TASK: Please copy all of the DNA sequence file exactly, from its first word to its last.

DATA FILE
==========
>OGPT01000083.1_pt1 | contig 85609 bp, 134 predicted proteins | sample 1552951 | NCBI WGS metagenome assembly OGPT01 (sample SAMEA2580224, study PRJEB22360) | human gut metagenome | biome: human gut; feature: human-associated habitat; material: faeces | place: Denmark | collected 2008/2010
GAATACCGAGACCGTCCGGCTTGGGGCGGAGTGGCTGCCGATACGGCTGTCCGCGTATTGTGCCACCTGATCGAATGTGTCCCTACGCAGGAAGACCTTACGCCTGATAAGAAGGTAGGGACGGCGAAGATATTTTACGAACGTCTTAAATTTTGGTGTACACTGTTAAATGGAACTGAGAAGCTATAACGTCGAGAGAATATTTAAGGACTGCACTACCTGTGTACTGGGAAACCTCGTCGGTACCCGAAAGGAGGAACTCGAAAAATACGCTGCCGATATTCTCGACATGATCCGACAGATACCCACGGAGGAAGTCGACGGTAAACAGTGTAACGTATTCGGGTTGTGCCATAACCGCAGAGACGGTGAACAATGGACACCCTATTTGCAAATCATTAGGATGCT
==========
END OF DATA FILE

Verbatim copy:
>OGPT01000083.1_pt1 | contig 85609 bp, 134 predicted proteins | sample 1552951 | NCBI WGS metagenome assembly OGPT01 (sample SAMEA2580224, study PRJEB22360) | human gut metagenome | biome: human gut; feature: human-associated habitat; material: faeces | place: Denmark | collected 2008/2010
GAATACCGAGACCGTCCGGCTTGGGGCGGAGTGGCTGCCGATACGGCTGTCCGCGTATTGTGCCACCTGATCGAATGTGTCCCTACGCAGGAAGACCTTACGCCTGATAAGAAGGTAGGGACGGCGAAGATATTTTACGAACGTCTTAAATTTTGGTGTACACTGTTAAATGGAACTGAGAAGCTATAACGTCGAGAGAATATTTAAGGACTGCACTACCTGTGTACTGGGAAACCTCGTCGGTACCCGAAAGGAGGAACTCGAAAAATACGCTGCCGATATTCTCGACATGATCCGACAGATACCCACGGAGGAAGTCGACGGTAAACAGTGTAACGTATTCGGGTTGTGCCATAACCGCAGAGACGGTGAACAATGGACACCCTATTTGCAAATCATTAGGATGCT